Technology has its limits in Third World disasters, say aid workers

Pakistan floods hit rural areas with little or no infrastructure

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DUBAI // Technology played a vital role in relief efforts in the aftermath of the floods that devastated Pakistan. But it has its limitations, aid agency officials said yesterday.

From mobile field hospitals with advanced medical equipment to a credit card-style system allowing those affected to access cash to buy food, technology was used in a host of different ways.

However, last July's disaster destroyed much of the infrastructure, and took place in rural areas where there was little or no internet or electricity to begin with.

The flood destroyed more than 5,000 schools and hospitals, cutting off 800,000 people from help. It affected 1,500km of land and brought with it malaria, cholera and diarrhoea.

"The scale of the disaster was one of the worst Pakistan and the world had faced," said Jamil Ahmed Khan, Pakistan's ambassador to the UAE.

"Could technology have played a bigger role? Maybe, but in many areas, things like Facebook and Twitter, or even access to the internet, were non-existent."

Mr Khan was chairing a panel discussion yesterday between non-governmental organisations and relief agencies at the Dubai International Humanitarian Aid and Development Conference and Exhibition.

"Our effort involved setting up 20,000 tents, vaccinating more than 8,000 children against things like polio, MMR and measles," said Saleh Mousa al Taei, deputy general secretary of the UAE Red Crescent Authority.

He said volunteers used GPS equipment as well as satellite phones to communicate and they had been invaluable during the relief effort.

"In fact the mobile clinics had a variety of devices like ECG and other diagnostic equipment," he added.

David Kaatrud, director of emergencies at the World Food Programme Rome, told delegates at the Dubai International Convention and Exhibition Centre that pioneering technology was used to help in the effort.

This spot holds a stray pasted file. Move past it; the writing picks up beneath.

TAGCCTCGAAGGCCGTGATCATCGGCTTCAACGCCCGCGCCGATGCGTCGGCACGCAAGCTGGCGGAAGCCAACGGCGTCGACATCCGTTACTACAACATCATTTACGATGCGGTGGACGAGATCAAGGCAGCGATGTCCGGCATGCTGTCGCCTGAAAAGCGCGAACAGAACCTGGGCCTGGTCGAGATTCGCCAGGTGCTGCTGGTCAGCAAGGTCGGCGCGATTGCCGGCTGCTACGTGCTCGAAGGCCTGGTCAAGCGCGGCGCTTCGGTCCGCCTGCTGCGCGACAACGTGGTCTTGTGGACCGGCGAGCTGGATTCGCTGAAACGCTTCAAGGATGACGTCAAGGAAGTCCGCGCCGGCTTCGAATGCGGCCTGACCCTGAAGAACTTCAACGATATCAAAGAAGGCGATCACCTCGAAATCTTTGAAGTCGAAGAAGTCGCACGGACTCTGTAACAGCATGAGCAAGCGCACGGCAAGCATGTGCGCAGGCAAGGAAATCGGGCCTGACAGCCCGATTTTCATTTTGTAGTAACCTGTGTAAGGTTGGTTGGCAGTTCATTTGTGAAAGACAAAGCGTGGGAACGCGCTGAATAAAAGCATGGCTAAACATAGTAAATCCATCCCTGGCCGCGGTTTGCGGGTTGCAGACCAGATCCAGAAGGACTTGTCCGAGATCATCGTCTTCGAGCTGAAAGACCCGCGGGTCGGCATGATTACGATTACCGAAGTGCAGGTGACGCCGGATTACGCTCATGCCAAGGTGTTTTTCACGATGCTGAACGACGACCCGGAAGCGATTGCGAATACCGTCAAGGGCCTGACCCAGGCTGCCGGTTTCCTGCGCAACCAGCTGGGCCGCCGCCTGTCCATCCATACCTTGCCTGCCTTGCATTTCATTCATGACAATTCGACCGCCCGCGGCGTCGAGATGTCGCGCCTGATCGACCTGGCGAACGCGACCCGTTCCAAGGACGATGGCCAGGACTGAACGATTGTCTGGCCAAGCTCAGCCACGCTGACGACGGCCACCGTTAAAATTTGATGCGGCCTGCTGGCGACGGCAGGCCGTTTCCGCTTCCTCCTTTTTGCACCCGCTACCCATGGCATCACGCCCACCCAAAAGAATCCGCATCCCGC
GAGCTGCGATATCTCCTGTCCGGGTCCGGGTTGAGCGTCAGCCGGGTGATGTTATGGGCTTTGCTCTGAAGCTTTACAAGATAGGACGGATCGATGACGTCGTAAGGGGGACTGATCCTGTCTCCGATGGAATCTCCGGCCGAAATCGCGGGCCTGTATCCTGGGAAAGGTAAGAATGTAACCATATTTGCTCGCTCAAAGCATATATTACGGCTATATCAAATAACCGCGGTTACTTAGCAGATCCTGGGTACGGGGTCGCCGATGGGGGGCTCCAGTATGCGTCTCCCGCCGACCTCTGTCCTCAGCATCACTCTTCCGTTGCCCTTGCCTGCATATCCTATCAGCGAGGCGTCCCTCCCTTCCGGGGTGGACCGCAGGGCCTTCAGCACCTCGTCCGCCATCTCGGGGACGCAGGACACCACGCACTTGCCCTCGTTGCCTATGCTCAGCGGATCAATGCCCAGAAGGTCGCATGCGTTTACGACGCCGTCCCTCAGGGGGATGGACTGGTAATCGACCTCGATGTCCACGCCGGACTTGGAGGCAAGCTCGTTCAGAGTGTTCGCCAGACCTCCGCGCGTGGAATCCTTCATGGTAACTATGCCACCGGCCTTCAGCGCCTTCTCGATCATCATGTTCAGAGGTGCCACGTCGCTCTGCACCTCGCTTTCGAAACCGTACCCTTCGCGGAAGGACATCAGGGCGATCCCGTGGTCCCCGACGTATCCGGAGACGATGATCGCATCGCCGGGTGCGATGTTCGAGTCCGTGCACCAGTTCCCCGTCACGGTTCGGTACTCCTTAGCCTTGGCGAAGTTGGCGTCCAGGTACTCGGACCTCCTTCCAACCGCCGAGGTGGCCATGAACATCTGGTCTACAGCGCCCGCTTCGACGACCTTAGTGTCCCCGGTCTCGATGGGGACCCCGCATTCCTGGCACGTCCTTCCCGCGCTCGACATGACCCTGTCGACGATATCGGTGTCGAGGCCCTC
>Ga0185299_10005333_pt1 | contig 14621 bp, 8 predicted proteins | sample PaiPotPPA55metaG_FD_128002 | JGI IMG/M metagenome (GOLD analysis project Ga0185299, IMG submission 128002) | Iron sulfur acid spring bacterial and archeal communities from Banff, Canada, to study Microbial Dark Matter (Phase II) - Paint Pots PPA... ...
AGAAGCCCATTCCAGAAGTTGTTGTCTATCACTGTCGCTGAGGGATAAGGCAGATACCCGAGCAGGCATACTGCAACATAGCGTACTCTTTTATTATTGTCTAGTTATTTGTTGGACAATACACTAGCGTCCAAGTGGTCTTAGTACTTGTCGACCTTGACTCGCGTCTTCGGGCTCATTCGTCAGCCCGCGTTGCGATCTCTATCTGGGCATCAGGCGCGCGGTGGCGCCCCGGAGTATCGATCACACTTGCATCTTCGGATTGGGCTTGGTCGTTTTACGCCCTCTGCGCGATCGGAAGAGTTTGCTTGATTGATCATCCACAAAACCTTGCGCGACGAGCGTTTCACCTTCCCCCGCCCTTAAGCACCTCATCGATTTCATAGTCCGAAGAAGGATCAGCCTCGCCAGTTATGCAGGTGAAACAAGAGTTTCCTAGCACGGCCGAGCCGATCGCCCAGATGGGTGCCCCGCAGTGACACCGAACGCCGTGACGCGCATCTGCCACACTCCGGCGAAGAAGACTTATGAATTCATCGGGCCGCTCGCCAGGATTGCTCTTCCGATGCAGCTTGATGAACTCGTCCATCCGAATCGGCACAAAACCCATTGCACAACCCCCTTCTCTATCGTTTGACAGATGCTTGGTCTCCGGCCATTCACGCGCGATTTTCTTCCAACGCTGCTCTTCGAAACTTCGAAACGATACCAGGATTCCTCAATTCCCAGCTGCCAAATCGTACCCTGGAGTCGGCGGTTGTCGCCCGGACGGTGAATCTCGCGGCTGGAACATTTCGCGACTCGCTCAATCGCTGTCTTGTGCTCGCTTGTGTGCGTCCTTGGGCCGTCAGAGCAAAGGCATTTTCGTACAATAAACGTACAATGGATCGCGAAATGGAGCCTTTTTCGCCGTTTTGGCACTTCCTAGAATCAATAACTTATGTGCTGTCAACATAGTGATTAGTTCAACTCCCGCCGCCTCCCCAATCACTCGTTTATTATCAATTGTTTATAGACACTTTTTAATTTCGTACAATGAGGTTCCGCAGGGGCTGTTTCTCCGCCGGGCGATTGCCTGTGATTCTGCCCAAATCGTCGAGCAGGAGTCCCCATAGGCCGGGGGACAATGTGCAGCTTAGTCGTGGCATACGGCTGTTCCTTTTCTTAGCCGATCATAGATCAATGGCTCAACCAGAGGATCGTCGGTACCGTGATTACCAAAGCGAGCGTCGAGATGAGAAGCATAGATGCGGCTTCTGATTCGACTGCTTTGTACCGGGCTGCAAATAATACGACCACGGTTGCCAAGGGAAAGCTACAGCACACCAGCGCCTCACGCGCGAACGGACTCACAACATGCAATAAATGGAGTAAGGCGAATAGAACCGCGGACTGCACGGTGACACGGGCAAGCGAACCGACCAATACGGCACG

Satellite imaging with location technology pinpointed the areas that were most in need, with teams then dispatched to 11,000 displaced villages to verify what the situation was on the ground, he said.

"One of the biggest worries is malnutrition of children under the age of two," he said. "It's a race against time because the brain damage caused by a lack of nutrients becomes permanent if action isn't taken fast enough."

To address this, sachets containing key nutrients, were handed out to villagers.

The recipe was given to Pakistani factories to mass produce, while another recipe based on chickpeas was also developed, he said.

Those factories were now able to meet demand if any future need arose, he added.

A cash and card system allowed people to buy their own food, helping victims to get their daily nutritional requirements while also helping reinvigorate the local economy in these areas.

"Technology helped, but for small scale NGOs in rural villages the first two weeks were difficult because these places either had no electricity or it had been destroyed," said Dr Rosena Allin-Khan, from the UK-based charity Doctors Worldwide.

Although technology helped to collect a vast amount of data, there needed to be better communication between NGOs so that they could target areas more effectively, she said.